What is Renewable Energy?

03/04/2014

The use of Renewable Energy sources as a portion of the overall energy generated is of growing importance in each state with increasing requirements each year.

Each deregulated state has a Renewable Energy Policy that increases slightly each year to continue to drive power companies to generate more electricity from renewable energy sources. In 2013, Connecticut requires all retail electric suppliers to produce at least 17% of their power from these sources.

WIND POWER

The harnessing of wind power is a relatively inexpensive and clean option. Farmers in the United States have used small windmills for many years for irrigation and drinking, however, they have now discovered the best benefit of all, power generation.

For wind power to work you need wind and numerous wind mills to generate enough electricity to meet our needs. Wind farms are popping up across our country in plains, on hills and mountains as well as off-shore and will continue to become visually noticeable as wind becomes a much more widely used source of power.

SOLAR POWER

Solar Energy has many advantages and disadvantages as an alternative energy source. The advantages include no greenhouse gases, infinite amounts of free energy, decentralization of power and being able to have homes or even whole towns generate enough solar power to operate completely separate from the grid. It can even power vehicles. The fact is that solar energy is becoming increasingly popular and the demand for Solar Energy around the world is greater than the amount we can currently supply.

Now although advantages are enormous, there are a few disadvantages as well including the fact that there is no solar power to be used at night so it has to be stored or sourced from somewhere else during these hours. Next, it requires a large amount of solar panels and space to convert a meaningful amount of electricity. Currently around 22% of the solar energy collected can be converted to electric energy per solar panel. As innovations continue, this percentage will continue to grow. Lastly, cost is the main barrier to installing solar energy systems which will continue to drop as solar panel innovations improve.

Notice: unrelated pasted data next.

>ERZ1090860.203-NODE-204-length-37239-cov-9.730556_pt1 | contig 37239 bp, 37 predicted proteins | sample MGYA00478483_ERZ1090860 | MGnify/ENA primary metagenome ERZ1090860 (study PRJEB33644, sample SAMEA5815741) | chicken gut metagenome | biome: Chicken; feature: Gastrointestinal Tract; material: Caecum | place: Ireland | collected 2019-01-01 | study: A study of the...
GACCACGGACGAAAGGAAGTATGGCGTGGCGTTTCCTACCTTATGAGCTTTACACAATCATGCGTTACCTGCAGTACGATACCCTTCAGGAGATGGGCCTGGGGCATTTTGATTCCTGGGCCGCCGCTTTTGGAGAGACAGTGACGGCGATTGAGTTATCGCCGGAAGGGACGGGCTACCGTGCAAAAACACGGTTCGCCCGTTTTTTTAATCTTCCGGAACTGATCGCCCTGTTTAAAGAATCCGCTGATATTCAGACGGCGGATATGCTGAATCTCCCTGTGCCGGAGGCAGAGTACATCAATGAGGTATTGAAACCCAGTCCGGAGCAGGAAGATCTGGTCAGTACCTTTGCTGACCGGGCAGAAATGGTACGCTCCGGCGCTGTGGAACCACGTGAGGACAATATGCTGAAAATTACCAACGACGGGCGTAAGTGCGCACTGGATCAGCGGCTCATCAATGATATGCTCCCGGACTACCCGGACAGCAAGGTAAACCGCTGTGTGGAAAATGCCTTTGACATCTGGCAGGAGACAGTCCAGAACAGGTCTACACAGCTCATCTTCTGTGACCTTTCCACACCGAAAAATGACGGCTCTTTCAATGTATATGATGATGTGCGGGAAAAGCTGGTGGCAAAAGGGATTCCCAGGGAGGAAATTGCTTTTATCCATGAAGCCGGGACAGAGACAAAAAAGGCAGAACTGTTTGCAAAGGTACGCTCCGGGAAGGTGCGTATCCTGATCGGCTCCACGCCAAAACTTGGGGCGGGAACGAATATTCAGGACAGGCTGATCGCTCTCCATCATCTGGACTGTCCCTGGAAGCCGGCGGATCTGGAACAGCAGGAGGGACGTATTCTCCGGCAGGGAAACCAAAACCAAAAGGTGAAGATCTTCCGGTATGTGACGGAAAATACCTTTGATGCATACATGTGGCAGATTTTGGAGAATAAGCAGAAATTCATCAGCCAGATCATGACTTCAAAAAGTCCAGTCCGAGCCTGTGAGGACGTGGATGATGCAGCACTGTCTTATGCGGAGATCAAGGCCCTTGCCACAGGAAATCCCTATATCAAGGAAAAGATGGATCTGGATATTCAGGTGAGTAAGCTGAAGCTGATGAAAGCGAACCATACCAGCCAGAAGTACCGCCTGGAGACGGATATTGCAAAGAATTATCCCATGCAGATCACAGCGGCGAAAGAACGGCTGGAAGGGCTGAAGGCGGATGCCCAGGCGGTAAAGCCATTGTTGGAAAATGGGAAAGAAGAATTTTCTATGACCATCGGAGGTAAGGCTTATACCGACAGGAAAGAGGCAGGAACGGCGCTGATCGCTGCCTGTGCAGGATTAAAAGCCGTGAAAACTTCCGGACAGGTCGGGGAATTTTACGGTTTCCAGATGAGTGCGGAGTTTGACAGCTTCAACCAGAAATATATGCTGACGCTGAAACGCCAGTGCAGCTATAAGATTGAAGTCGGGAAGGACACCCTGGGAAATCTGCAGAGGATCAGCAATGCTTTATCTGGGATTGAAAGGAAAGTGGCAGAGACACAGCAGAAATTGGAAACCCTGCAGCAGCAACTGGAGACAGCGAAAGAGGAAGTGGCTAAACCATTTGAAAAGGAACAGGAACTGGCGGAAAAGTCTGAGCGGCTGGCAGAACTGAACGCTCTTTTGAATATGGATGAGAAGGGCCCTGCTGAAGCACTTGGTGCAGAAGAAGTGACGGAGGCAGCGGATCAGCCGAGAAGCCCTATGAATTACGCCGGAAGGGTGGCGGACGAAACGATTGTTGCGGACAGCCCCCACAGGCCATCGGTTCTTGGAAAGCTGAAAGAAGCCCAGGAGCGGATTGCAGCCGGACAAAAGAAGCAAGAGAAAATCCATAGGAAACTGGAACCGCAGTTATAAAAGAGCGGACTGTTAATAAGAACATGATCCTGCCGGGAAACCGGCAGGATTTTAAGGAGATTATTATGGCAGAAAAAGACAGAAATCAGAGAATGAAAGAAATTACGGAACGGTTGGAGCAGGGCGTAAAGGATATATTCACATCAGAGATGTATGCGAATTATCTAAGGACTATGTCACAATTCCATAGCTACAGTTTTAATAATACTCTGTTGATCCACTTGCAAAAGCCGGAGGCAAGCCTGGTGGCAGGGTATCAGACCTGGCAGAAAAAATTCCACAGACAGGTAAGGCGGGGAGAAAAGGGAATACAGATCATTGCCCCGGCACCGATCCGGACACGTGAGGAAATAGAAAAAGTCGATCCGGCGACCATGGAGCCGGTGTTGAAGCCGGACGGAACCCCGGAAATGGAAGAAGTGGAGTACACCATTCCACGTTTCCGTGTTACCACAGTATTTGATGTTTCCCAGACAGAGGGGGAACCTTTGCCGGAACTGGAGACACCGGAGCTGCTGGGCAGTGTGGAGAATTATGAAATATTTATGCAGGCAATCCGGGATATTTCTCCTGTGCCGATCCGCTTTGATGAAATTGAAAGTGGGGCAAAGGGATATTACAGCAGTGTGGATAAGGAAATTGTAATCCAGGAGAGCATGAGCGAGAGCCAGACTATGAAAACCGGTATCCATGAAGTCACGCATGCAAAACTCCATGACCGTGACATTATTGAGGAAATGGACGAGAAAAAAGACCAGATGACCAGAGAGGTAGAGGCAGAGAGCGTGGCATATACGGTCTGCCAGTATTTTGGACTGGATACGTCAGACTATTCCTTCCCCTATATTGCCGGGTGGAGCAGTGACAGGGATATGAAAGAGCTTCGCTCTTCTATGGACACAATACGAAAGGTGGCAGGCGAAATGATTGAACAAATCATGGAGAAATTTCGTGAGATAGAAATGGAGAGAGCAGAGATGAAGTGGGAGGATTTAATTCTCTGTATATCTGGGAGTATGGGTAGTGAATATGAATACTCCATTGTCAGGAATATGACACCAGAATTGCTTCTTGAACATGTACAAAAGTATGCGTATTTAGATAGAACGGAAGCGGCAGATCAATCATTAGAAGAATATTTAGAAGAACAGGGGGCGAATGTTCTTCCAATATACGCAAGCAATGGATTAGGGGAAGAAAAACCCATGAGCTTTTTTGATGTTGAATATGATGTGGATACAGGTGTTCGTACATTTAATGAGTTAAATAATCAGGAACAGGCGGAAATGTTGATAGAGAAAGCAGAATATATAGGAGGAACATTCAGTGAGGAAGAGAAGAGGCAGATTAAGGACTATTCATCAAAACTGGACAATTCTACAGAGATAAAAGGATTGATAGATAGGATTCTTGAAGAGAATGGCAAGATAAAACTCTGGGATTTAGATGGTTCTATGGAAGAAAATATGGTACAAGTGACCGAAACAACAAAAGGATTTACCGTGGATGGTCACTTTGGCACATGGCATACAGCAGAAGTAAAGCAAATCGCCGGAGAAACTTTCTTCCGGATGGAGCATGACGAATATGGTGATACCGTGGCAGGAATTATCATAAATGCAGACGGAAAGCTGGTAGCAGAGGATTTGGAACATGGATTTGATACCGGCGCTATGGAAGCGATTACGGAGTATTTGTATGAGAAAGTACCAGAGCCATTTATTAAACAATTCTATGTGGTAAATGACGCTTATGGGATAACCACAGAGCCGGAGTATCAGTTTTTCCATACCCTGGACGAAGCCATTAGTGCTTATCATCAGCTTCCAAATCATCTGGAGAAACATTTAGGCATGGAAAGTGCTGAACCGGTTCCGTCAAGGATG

GEOTHERMAL POWER

This type of power utilizes the natural heat inside the earth to generate energy. Geothermal energy can provide great benefit since there are such extreme seasonal temperatures throughout parts of the country yet, when accessing the heat from the earth, the temperature is constant and takes less energy to generate heat in the winter or cooler air in the summer. Although these systems typically cost more to install, the return on investment comes within the first five to ten years.

HYDROPOWER

There are 14 major hydro-electric producing dames throughout the U.S. and Canada producing significant amounts of energy. In Connecticut, with so many rivers or fast-moving streams, hydropower is a preferred alternative energy source. The water falls over propeller like blades that are connected to a turbine and then connect to a generator. These systems generate a great deal of hydropower for residents and businesses.

BIOMASS POWER

This type of energy is generated by burning wood, garbage and many types of waste to create steam, heat and electricity. This renewable energy source is gaining in popularity since it is less expensive than burning fossil fuels and allows for a reduction in waste collecting landfills.

There are other up and coming sources of renewable energy including:

Solar Thermal Electric,
Photovoltaics, Landfill Gas, Wind, Biomass, Hydroelectric, Fuel Cells,
Municipal Solid Waste, CHP/Cogeneration, Low E Renewables, Anaerobic Digestion,
Tidal Energy, Wave Energy, Ocean Thermal, Fuel Cells using Renewable Fuels